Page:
Being a dietitian doesn’t mean food is always easy… Lucy talks about her weight-loss struggle and feeding a fussy eater
I arrived at university unable to boil an egg. I went on a steep learning curve, and now I’m a confident cook. I feel passionate about helping other people to get cooking.
As a mum, I favour 30-minute dinners or anything I can pop in the slow cooker. I fill it with chickpeas, beans and vegetables and use tomatoes as a base for the sauce. I cook mainly vegetarian dishes (I’ll use soya mince for spaghetti bolognese) or fish – we love lemon sole and sea bass.
My son Archie was the fussiest eater I’d ever come across. You assume that being a dietitian means your child will eat everything – he did not. I found the trick was not to give up offering a new food just because it’s rejected. Research backs this up – you need to try at least 15 times before a child accepts it! Now Archie’s three, he eats pretty well – his favourite veg are broccoli and carrots, and he’s a great fish eater.
I struggled to lose weight after pregnancy, which came as a surprise to me. I gained 4st during my pregnancy and thought the weight would fly off after breastfeeding, but it didn’t. A year later I was still 1½st heavier than usual. I really started paying more attention to my snacking habits and exercise.
In fact, snacking is one of the biggest problems I see with clients. We live in a country where everyone is busy. If you can’t prioritise the time to plan or even eat a meal, you’re starving before you get to your next meal, so you graze on high-fat foods. The first thing I do is get people into a meal routine.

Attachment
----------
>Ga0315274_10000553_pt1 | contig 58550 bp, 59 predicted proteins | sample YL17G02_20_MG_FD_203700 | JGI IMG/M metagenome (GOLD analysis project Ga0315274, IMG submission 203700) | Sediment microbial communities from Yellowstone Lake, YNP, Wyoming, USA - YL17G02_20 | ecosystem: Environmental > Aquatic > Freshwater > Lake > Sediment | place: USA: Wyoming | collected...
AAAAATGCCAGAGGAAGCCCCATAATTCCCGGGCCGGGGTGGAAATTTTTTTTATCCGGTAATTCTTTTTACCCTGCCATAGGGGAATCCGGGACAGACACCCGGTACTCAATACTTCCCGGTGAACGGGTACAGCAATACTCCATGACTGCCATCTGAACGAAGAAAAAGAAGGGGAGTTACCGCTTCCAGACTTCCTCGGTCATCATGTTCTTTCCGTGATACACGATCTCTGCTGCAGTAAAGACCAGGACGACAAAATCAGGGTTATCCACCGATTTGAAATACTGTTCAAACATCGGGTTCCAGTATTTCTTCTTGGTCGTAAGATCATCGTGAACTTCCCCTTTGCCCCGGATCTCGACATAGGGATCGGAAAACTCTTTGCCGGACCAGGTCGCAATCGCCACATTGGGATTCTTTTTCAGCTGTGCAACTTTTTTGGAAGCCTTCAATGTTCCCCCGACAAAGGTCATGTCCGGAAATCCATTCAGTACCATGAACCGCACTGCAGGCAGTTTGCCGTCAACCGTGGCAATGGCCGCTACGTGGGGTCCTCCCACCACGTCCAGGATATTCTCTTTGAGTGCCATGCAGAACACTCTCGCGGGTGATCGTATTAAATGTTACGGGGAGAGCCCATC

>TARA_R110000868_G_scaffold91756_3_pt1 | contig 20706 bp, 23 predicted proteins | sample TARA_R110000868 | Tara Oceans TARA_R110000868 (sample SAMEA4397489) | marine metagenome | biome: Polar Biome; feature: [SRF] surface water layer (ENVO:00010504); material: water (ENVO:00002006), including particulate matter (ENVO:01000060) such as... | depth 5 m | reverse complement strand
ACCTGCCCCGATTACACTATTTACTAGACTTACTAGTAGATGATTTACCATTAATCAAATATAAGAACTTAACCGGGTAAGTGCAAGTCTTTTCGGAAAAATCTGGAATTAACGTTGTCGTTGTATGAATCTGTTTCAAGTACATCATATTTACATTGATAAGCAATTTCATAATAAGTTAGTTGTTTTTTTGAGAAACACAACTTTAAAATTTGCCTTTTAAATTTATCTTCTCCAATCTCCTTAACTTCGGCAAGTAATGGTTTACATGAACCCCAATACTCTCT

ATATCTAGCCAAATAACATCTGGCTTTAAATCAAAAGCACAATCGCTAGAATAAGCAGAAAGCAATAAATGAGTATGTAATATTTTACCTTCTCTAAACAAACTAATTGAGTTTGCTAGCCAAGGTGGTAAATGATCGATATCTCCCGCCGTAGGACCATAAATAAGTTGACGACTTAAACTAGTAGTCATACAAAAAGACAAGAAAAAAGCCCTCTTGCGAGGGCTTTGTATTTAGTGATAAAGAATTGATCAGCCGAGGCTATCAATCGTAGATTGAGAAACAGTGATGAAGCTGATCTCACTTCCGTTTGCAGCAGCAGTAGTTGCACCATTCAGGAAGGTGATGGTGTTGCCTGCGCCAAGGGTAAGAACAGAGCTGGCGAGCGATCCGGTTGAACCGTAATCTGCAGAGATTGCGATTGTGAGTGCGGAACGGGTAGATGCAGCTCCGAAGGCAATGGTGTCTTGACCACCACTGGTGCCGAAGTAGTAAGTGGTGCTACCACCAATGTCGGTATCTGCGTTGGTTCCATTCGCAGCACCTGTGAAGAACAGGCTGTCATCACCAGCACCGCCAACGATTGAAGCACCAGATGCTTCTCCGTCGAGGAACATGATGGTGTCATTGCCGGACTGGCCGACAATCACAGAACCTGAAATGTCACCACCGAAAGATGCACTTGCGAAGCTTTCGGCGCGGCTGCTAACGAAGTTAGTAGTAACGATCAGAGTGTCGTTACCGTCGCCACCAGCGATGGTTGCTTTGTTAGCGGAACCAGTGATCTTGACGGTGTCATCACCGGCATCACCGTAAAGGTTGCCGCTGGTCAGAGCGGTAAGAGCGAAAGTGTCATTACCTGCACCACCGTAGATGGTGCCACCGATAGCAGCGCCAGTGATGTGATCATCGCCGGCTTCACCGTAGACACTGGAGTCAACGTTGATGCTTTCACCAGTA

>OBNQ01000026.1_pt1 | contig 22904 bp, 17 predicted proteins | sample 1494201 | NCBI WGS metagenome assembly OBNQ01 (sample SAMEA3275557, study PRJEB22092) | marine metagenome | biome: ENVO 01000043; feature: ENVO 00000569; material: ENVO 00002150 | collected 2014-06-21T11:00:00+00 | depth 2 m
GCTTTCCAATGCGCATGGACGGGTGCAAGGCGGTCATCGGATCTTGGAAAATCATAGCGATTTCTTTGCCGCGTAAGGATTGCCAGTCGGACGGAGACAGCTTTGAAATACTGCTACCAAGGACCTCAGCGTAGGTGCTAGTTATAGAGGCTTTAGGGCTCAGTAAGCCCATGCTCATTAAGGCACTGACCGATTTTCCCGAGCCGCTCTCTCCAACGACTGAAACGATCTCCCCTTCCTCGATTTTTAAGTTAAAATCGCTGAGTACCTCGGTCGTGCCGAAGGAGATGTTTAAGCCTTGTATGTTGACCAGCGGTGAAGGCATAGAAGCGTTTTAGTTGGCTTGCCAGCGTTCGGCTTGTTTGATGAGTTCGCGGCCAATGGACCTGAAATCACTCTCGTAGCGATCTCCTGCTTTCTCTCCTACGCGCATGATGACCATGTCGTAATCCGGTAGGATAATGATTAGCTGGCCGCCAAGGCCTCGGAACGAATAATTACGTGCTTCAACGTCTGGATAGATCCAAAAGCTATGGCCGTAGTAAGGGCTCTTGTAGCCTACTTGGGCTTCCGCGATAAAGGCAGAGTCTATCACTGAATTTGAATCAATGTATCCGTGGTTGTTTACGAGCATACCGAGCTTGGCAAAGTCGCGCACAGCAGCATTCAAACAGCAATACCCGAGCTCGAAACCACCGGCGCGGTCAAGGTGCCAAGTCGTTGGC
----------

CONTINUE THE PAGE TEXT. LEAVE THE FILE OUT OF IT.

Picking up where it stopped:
The health industry is filled with too much noise. There are too many conflicting health messages, very few of which are backed by evidence, so people have lost faith in knowing what’s true. The food industry faces a real challenge in getting the correct information through.
Nobody likes the ‘everything in moderation’ message, but it works! We all need to move more, eat less and enjoy a wide variety of foods. I’d love to move away from single nutrient demonisation. Any nutrient in excess is bad, but continually going after fat or carbs is unhelpful.
We’re not eating enough fibre as a nation. The message got completely lost in the latest scientific report on carbs. We need to be focusing on getting more fibre and eating the right carbs (the unrefined variety found in wholegrains) for improved bowel health. Fibre has a positive effect on blood fats, but we’ve got a massive job ahead of us at a time when people are choosing to cut out carbs and, therefore, reducing fibre.
Foods I love
Yogurt We usually have about 10 tonnes of yogurt in our house. Archie loves Greek yogurt with a little honey stirred in.
Pulses and beans My cupboard’s full of tins of beans – so easy to use in curries and casseroles.
Nuts My favourite healthy snack. A small handful of almonds every day helps to lower cholesterol, and they’ve been found to reduce visceral fat around the belly, which helps to reduce your risk of diabetes, cancer and cardiovascular disease.
*Weight-loss results will vary and are down to your individual circumstances and the amount of weight you have to lose.